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Remembering the Libyan Revolution

The 2011 Libyan Revolution inspired by the Arab Spring protests across the Middle East

February 15, 2021 at 9:00 am

By 2011, oil-rich Libya had been governed by Muammar Gaddafi (1942-2011) for more than 40 years. His eccentricity masked a cruel dictatorship and the people of Libya refused to be bought off by cuts in basic food prices. They had had enough of purges, nepotism and corruption.

What: 2011 Libyan Revolution inspired by the Arab Spring protests across the Middle East

Where: Libya

When: 15 Feb 2011 – 23 Oct 2011

What happened?

On 15 February 2011, inspired and buoyed by the uprisings in other Arab countries, especially neighbouring Egypt and Tunisia, Libya’s popular revolution broke out in Benghazi. Hundreds of people gathered outside a government building in the city following the arrest of a young human rights lawyer, Fethi Tarbel. The protesters called for Gaddafi to step down and for the release of political prisoners.

Protests spread quickly to other cities, leading to escalating clashes between security forces and anti-government rebels. Hundreds of people were reported to have been killed by security forces in Benghazi.

Even though demonstrators faced live ammunition fired by Gaddafi’s forces, they took control of Benghazi on 20 February. Other cities in eastern Libya soon followed. Shocked by the brutality of the government response to the demonstrations, a number of senior officials resigned from Gaddafi’s administration.

READ: How the United Nations took over Libya, then decided its future

The National Transitional Council (NTC) was formed as an umbrella group to represent the rebels. It was led by defectors from Gaddafi’s government, and was for a time the de facto government of Libya, gaining recognition in western and Arab capitals.

At the end of February, the UN Security Council passed Resolution 1970 to suspend Libya from the Human Rights Council, impose sanctions and call for an investigation by the International Criminal Court (ICC) into the regimes shooting of civilians. Qatar and the UAE sent troops to help the poorly-trained NTC forces. In April, a NATO air strike in Tripoli killed one of Gaddafi’s sons and three of his grandsons.

The NATO air strikes are said to have been crucial for the rebels taking control of the east and moving towards the capital in the west of Libya. Backed by the persecuted Amazigh minority, the rebels took control of Tripoli in August 2011.

Gaddafi evaded capture until 20 October, when he was caught and killed in Sirte. He was 68 years old.

What happened next?

The National Transitional Council faced a difficult task. Libya’s state institutions were fragile and there was a lot of corruption in the country. The cult of Gaddafi’s personality, mixed with tribal loyalties and patronage had defined the political culture for four decades.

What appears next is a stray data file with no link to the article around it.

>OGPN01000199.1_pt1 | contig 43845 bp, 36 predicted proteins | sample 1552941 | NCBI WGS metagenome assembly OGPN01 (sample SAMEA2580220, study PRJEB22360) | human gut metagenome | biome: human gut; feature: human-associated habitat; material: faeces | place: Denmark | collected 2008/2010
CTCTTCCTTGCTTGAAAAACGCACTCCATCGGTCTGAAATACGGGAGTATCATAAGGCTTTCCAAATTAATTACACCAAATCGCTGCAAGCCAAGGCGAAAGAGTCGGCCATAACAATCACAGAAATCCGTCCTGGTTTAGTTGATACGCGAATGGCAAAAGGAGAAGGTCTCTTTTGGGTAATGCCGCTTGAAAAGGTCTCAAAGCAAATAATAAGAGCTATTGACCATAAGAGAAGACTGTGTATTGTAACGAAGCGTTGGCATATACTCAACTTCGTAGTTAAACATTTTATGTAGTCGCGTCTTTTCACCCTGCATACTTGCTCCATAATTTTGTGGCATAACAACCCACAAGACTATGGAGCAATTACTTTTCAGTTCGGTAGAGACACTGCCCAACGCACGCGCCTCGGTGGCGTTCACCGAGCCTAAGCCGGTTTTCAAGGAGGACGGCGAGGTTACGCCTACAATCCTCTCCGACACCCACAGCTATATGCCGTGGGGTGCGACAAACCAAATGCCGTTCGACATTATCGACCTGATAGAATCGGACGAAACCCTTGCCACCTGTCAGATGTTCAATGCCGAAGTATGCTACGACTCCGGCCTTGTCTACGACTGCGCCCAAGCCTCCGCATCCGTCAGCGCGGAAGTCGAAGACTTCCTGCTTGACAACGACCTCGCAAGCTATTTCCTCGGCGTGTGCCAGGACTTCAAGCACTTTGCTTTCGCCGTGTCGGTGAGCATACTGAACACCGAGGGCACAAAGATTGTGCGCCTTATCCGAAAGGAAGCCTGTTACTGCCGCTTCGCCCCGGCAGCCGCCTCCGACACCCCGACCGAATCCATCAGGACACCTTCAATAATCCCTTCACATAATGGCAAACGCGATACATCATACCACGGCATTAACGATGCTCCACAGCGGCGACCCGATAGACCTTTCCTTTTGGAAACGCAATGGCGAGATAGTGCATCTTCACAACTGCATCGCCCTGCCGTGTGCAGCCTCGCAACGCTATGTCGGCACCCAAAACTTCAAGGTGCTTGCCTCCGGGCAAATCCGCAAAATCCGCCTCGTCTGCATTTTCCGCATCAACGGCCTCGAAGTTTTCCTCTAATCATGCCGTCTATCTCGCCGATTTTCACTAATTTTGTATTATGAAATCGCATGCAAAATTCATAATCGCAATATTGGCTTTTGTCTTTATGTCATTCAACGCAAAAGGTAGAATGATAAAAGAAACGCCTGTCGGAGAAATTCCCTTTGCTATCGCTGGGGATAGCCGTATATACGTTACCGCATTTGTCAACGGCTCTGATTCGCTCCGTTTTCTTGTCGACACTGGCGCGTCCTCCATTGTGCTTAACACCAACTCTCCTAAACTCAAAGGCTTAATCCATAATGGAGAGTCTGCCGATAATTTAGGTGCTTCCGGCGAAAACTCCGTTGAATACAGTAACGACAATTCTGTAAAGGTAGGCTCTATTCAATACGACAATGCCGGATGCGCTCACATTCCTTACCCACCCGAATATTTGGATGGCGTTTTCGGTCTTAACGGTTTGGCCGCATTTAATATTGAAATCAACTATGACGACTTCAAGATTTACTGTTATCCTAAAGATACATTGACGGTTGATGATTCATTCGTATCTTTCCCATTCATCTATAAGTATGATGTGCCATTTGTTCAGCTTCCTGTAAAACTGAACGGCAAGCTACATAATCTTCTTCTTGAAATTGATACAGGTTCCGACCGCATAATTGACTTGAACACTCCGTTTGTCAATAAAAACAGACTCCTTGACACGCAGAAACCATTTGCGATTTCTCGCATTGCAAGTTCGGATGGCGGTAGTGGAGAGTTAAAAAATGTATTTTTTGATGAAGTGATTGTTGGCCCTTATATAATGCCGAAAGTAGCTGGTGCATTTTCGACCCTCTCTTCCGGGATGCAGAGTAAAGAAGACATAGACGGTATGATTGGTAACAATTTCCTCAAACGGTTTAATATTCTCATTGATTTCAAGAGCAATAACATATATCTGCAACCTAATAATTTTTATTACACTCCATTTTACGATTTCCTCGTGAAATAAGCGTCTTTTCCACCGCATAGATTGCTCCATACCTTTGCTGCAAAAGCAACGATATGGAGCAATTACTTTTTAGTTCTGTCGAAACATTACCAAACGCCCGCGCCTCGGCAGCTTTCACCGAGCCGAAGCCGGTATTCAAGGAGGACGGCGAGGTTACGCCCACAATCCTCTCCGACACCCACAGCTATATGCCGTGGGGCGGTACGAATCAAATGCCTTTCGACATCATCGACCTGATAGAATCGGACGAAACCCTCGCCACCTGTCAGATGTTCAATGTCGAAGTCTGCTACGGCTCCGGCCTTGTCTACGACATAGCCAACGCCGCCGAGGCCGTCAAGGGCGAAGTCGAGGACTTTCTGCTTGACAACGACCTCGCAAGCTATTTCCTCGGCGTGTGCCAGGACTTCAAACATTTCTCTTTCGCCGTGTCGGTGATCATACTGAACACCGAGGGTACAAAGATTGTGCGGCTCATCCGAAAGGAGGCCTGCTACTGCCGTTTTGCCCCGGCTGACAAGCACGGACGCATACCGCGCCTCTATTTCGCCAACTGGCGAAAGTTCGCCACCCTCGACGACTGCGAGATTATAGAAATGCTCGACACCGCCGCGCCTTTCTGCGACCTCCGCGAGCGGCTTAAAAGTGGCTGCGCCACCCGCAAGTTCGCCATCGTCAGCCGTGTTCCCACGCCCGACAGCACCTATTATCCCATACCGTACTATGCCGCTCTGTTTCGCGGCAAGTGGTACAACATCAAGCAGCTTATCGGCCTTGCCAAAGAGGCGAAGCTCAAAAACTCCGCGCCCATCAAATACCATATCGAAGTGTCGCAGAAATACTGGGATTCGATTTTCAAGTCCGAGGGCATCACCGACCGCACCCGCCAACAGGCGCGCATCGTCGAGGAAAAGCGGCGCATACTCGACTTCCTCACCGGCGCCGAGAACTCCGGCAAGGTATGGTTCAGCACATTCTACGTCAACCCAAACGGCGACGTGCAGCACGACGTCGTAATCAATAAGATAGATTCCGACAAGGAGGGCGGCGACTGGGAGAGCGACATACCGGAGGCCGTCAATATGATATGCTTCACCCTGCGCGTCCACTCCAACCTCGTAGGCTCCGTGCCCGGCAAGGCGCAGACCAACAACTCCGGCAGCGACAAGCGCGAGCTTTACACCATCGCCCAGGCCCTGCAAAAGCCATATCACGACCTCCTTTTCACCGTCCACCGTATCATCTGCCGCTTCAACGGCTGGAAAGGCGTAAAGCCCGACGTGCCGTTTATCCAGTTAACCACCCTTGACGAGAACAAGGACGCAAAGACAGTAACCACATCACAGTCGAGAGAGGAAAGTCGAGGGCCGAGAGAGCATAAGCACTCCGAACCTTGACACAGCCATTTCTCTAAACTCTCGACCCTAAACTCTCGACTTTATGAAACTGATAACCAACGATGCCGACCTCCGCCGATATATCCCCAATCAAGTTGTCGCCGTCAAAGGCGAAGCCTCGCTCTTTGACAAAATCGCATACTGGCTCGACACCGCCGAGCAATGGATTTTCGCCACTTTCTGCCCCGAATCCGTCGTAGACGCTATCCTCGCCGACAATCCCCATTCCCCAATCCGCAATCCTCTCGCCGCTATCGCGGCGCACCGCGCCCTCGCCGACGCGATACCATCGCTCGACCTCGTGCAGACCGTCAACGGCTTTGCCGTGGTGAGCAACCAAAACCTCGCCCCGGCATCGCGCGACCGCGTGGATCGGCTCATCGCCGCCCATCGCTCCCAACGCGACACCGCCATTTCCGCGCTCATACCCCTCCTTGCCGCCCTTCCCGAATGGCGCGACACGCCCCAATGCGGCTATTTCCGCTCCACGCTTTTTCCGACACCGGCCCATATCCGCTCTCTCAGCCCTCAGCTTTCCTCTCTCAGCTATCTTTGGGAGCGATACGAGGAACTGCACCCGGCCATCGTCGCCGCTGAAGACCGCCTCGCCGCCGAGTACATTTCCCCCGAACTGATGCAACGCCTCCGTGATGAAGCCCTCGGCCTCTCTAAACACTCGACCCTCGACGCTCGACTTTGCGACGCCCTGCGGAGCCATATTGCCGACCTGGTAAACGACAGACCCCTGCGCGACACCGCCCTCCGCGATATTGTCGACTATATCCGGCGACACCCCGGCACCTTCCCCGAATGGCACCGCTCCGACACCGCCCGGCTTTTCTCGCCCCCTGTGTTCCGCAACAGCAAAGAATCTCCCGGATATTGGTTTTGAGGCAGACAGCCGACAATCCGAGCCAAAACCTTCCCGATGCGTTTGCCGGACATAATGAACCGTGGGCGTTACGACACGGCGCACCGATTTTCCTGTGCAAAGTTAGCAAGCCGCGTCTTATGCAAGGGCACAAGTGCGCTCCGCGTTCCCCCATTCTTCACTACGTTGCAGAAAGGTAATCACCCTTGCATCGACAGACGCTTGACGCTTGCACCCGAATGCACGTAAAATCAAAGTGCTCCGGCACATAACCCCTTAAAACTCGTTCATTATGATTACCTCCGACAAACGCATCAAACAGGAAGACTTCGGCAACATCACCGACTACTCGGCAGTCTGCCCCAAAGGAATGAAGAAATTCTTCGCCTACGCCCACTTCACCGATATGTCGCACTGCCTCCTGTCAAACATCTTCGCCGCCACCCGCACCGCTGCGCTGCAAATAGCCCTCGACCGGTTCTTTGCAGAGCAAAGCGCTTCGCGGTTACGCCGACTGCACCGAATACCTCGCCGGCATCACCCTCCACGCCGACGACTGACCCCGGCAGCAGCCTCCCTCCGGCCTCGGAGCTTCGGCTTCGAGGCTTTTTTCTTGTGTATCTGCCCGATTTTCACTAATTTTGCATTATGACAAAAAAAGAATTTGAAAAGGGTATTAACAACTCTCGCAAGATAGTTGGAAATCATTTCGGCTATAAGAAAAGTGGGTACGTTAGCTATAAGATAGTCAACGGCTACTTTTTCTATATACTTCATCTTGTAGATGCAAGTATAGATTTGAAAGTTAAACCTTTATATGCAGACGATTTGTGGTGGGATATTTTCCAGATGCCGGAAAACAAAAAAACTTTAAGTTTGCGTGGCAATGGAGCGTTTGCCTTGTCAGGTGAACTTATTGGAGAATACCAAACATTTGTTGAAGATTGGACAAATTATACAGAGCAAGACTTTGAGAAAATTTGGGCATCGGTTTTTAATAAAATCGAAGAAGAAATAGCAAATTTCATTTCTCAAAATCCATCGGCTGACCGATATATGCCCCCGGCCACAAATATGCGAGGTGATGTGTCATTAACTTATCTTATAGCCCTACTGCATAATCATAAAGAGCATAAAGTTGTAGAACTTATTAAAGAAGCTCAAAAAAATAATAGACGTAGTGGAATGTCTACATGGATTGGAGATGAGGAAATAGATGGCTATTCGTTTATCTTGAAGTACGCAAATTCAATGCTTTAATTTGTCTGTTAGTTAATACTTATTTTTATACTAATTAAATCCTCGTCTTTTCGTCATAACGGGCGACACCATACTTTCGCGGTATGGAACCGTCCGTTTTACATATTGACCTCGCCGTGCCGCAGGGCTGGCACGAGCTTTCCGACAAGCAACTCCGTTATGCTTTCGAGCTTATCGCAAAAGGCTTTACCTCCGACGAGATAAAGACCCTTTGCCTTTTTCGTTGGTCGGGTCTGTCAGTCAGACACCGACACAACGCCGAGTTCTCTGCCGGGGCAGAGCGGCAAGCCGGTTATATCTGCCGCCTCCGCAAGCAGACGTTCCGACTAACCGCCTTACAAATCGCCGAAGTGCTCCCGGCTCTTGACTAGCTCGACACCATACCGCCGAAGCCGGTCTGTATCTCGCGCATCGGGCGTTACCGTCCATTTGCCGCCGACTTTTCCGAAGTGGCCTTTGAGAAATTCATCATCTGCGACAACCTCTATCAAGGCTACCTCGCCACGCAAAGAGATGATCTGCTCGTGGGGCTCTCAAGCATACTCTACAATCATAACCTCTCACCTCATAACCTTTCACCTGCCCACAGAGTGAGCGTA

Libyan assets were unfrozen by the UN and money was physically flown to the Central Bank of Libya in Tripoli. Preparations were made for the election of the General National Congress (GNC) in 2012. Factions within the country, however, were unhappy at the GNC and further divisions were created. Libyan-American General Khalifa Haftar led a militia to overthrow the GNC in February 2014.

Elections were held for a new House of Representatives, but the turnout was very low at an estimated 18 per cent, as a result, many people refused to accept the result and the legitimacy of the legislative body. Attacks and bombings took place in a number of cities across the country, leading to a new civil war. The House of Representatives relocated to Haftar’s stronghold of Benghazi, while efforts to create a national unity government based in Tripoli were ongoing.

The result was the Government of National Accord (GNA), which was recognised by the UN as the legitimate government of Libya in late 2015 before holding its first meeting in Tunis in January 2016. The GNA relocated to Tripoli in March 2016.

Haftar refused to accept the GNA’s authority and has led a militia war against the legitimate government since it was formed. He remains supported by the UAE and Egypt, as well as France. The GNA, meanwhile, has been backed by Qatar and Turkey. It was with Turkish assistance that GNA forces were able to push back and defeat Haftar’s “Libyan National Army” last year. The country is now going through a difficult process of negotiations to bring the civil war to an end.

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The views expressed in this article belong to the author and do not necessarily reflect the editorial policy of Middle East Monitor.